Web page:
The Nile today plays a crucial role in the economics, politics and cultural life of ten countries and their more than 300 million inhabitants. No other international river basin has a longer, more complex and eventful history than the Nile. In telling the detailed story of the hydropolitics of the Nile valley in a period during which the conceptualization, use and planning of the waters were revolutionized, and many of the most famous politicians of the 20th century – Churchill, Mussolini, Eisenhower, Eden, Nasser and Haile Selassie – played active parts in the Nile game, The River Nile in the Age of the British should stand as a case study of a much more general and acute question: the political ecology of trans-national river basins.
Introduction: The River Nile and the Politics of Water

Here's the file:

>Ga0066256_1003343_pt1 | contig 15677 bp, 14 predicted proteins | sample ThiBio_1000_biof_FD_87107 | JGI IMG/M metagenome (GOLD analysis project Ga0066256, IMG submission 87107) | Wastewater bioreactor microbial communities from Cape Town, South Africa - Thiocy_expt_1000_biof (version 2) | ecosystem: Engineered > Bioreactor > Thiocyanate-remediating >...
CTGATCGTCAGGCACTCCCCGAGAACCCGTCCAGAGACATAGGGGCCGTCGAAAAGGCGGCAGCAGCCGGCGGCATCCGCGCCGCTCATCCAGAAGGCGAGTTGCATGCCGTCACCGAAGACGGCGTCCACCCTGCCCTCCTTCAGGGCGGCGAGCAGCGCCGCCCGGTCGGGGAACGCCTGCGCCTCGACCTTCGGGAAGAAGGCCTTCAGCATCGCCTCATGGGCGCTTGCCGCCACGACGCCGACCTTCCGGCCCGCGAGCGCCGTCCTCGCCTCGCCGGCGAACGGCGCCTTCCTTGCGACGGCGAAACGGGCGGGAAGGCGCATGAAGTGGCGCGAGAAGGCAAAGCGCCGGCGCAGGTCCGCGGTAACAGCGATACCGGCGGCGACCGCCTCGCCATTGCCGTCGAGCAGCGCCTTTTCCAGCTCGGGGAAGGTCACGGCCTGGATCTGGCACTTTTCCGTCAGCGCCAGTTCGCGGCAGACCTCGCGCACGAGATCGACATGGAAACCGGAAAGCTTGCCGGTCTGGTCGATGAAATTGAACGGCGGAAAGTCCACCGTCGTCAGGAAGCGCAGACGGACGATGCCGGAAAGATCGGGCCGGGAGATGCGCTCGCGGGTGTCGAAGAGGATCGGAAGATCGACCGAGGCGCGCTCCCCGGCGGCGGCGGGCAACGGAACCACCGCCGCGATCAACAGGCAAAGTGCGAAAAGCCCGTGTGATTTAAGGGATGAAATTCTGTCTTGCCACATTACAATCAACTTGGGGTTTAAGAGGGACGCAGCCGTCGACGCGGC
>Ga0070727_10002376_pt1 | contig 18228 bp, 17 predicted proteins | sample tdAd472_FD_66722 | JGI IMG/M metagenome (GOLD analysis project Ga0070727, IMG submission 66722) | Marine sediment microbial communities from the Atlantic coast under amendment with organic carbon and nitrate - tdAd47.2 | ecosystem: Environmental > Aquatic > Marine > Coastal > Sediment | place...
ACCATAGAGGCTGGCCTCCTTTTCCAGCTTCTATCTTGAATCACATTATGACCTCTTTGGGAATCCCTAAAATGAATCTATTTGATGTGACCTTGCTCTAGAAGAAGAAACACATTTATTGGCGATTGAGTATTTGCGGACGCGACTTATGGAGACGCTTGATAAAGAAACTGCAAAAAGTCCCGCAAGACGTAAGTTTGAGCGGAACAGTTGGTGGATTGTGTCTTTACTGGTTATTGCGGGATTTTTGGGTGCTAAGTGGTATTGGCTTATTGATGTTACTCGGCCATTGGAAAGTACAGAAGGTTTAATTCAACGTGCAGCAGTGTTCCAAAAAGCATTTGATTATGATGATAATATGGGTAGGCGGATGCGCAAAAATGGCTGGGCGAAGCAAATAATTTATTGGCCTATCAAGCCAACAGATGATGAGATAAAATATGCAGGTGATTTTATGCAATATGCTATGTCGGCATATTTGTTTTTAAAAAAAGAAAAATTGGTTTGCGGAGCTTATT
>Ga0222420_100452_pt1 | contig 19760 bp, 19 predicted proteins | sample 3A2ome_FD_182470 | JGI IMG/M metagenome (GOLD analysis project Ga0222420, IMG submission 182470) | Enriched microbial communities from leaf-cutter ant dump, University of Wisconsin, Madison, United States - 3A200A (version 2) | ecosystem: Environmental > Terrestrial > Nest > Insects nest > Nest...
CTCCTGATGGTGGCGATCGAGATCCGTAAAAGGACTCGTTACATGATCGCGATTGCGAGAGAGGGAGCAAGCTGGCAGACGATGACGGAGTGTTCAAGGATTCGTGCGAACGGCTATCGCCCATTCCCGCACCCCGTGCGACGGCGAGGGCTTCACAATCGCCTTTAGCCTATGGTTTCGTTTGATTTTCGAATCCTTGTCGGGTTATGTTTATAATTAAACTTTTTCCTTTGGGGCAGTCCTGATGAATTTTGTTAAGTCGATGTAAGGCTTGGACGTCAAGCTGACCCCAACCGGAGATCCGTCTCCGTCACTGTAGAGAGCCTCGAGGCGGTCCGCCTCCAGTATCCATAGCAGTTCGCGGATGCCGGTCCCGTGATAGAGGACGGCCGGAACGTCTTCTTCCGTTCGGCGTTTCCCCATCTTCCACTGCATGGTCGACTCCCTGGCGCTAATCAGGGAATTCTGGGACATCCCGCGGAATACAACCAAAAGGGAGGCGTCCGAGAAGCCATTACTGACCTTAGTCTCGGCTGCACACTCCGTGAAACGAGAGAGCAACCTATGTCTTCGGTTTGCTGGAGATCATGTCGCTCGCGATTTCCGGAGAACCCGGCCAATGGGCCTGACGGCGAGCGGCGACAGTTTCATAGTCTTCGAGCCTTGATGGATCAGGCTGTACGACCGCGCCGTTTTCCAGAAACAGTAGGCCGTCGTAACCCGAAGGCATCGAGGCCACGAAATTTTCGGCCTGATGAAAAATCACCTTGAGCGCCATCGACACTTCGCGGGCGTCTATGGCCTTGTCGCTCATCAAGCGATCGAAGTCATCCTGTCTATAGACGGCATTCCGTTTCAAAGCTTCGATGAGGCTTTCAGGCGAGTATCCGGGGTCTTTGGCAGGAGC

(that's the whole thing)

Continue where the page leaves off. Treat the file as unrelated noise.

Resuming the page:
Part 1: A River Conquered
1. River Imperialism
2. A British Nile
3. The Nile as Stick and Carrot
4. Nile Diplomacy, Bog Barons and War
Part 3: Collapse of a River Empire
5. The Nile and Imperial Collapse
6. Nasser's Aswan High Dam - Hydropolitics as World History
7. A Last Roar - Turning the Nile Against Nasser
Part 4: The Legacy
Epilogue: The British Nile Legacy and the Pedagogy of the Atlas
Notes on the Text
Professor Terje Tvedt is Research Director in the Faculty of Social Science, University of Bergen and a Panel Member of UNESCO's World Water Assessment Programme.